Cold Email Best Practices: How to Avoid Spam Filters and Get Results

Cold Email Best Practices: How to Avoid Spam Filters and Get Results

Cold email is an uphill battle every step of the way. Even getting your campaigns into your recipients’ inbox is hard. The last thing you want is your emails getting caught in spam filters.

Once you’ve weeded out bad data, dodged spam traps, and passed muster at all the various spam filters, the real work begins: convincing the recipient to open your email and start reading.

And then convincing them to read the second sentence. And then the next one, and so on. Then, if you’re really good, convincing them to click your CTA.

It’s a tough nut to crack, but don’t worry. Here are some cold email best practices to help you get real results.

Cold Email Best Practices: How to Avoid Spam Filters and Get Results

Every single step, you need to convince them to keep going. Cold recipients aren’t like the contacts on a warm list – they have no reason to spend time on your email, no previous touchpoints that might make them interested in what you have to say.

As tough as it is to generate engagement from cold prospects, it’s incredibly easy to lose it. If your subject line draws them in, but your first sentence is weak, they’re probably already gone.

Deliverability is Key

Before you consider how to create and maintain engagement, you need to be able to actually get your email in front of your recipients. In other words, in their inbox.

For opted-in lists, it’s as easy as hitting send. With cold contacts, it’s not so simple. A number of factors need to align in order to reliably hit inboxes without risking deliverability or, even worse, blacklisting.

How to Hit Inboxes

First and foremost is the quality of your contact list. Contrary to what some marketers believe, using a purchased list is absolutely fine – as long as you get it from a reputable data provider.

If your list is from a more dubious source, it will be riddled with bad data and spam traps. Low-quality lists are often comprised of addresses gleaned from scraping tools – software that scours the internet for email addresses and collects them into lists.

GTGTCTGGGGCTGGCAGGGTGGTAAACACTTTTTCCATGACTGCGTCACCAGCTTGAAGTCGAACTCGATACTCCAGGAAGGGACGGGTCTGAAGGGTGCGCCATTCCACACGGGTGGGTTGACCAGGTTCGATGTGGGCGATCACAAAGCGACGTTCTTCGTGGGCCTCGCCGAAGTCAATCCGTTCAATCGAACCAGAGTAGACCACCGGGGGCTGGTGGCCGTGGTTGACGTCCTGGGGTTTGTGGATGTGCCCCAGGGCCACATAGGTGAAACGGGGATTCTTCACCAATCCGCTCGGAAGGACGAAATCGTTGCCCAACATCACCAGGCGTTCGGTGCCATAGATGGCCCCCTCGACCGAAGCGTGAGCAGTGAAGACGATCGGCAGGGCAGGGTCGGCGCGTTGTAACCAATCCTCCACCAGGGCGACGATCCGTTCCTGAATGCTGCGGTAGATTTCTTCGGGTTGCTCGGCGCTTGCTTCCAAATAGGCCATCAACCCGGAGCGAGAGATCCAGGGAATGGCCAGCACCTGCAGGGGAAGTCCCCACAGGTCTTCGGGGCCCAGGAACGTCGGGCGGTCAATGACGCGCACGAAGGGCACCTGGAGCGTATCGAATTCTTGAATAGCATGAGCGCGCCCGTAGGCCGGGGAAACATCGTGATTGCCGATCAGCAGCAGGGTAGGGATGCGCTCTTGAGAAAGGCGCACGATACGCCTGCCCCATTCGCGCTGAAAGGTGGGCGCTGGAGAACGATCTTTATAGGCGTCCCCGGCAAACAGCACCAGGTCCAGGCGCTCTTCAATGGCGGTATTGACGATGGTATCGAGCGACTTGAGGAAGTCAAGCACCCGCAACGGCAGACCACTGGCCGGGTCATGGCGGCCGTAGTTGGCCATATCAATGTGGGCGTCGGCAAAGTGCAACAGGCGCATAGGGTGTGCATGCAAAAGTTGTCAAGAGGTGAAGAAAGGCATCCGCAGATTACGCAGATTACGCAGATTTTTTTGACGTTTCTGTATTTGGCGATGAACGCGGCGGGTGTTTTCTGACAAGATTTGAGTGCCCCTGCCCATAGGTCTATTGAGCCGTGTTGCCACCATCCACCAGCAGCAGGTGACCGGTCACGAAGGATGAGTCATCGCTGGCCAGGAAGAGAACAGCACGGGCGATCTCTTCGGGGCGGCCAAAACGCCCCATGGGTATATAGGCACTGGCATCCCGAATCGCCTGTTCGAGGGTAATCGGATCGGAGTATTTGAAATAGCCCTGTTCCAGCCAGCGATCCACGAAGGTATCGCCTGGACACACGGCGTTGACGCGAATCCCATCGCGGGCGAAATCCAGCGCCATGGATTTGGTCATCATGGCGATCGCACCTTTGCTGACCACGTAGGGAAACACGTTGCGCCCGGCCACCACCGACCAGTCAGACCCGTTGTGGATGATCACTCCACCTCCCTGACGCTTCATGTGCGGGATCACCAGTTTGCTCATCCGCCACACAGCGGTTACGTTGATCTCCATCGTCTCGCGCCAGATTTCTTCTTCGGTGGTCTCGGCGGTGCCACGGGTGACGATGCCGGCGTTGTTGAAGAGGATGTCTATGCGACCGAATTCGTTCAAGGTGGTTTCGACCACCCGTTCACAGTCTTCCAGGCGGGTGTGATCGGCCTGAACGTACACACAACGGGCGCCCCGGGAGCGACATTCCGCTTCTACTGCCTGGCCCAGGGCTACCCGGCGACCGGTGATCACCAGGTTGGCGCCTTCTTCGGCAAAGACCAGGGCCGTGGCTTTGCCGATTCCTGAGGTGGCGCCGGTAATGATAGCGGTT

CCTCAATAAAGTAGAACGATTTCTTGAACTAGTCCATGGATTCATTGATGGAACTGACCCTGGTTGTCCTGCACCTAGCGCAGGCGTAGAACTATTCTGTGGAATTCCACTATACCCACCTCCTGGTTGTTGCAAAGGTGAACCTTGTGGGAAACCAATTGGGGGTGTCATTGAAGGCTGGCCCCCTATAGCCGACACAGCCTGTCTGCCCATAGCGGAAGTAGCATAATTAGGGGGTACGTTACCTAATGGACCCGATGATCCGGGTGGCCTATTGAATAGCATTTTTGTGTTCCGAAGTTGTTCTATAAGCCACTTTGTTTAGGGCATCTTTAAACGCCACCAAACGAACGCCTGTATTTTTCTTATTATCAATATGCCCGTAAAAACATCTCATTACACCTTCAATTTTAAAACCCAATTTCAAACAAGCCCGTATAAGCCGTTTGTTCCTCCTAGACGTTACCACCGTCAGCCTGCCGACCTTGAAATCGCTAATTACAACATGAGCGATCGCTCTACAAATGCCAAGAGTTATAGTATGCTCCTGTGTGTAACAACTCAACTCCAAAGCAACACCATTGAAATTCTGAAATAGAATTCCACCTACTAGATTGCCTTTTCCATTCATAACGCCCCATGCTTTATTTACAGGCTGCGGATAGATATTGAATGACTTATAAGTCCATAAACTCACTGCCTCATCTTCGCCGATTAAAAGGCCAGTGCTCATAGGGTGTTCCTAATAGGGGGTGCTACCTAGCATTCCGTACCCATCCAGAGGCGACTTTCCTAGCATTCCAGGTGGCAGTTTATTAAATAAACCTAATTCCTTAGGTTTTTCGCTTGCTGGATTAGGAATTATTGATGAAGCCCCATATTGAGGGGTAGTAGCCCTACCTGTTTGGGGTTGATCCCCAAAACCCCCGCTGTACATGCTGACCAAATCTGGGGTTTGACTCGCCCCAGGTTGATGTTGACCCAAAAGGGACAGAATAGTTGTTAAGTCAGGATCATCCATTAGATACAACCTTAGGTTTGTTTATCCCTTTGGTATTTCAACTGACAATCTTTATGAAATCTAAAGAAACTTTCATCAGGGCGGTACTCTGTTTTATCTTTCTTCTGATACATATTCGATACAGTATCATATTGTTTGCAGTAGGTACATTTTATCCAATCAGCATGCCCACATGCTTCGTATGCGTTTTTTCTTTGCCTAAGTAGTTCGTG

Scrapers invariably result in poor data – email addresses that no longer exist (or never existed in the first place), spam traps, and so on. Even when the contacts they collect actually exist, they’re not targeted.

Sending to these lists is a quick way to get blacklisted as a spammer – a death sentence for your email marketing.

Even the best-quality email lists can have bad addresses and spam traps, as every email list deteriorates over time.

Bad addresses – email addresses that, for whatever reason, result in hard bounces – are bad for deliverability. Spam traps are email addresses that are used for the sole purpose of identifying spammers, and you really don’t want them in your email list.

Hit too many spam traps and your IP and domain will get blacklisted, meaning that your email marketing will be constantly flagged as spam.

Weeding out all that bad information is one of the biggest ways you can boost your chances of success. To do that, you need an email list verifier – a tool that goes through each contact on your list and checks it, removing bad data.

How to Avoid Spam Filters

The easy answer is: don’t send spam. Which is all well and good, but what does that mean?

On a technical level, spam filters are looking for the telltale signs that an email send is spammy. They do this by calculating your domain’s sender score (which we’ll get to in a minute). This takes into account things like:

    Whether your domain or IP is suddenly sending a large volume of emails all at once.

    If your email engagement rates are poor (things like open and click rates).

    Whether you’re on a blacklist.

    If your email uses typical spam language and formatting (like “FREE!!!” and “Buy Now” and other common spam content).

    If you’re regularly getting a high bounce rate (i.e. emails hitting non-existent addresses and so on).

    If people are reporting your emails as spam.

These sorts of negative indicators will reduce your IP or domain sender score, which in turn tells spam filters that your emails might not be very trustworthy and could be spam.

Creating Messages That Convert

When writing copy for cold emails, it’s important to always keep in mind that you’re asking the recipient to unexpectedly take time out of their day to read your message.

Regardless of whether you’re promoting an event, launching a new product, offering a demo, or just trying to open up a dialogue, be respectful of the reader’s time.

That means making the value of your message crystal-clear, and not taking forever to get to the point.

For a deep dive into how to write exceptional, effective cold email copy, check out this guide.

Make It Easy on Yourself

As you can tell, there’s a rather technical side to cold emailing that you might not expect. The easiest way to deal with that is to use a platform that handles it for you.

Let’s recap the most important technical things you need to consider for cold email: using an email verifier, keeping your sender score up, and watching out for spammy content.

Expo Email is an email platform built expressly to make cold campaigns as easy and effective as possible. It handles all those critical things for you.

It has a built-in email verifier that automatically runs your contact list through a series of rigorous hygiene checks when you upload it, clearing out bad data and spam traps.

When you send campaigns with Expo Email, it uses its own proprietary IPs and domains – your sender score is kept pristine.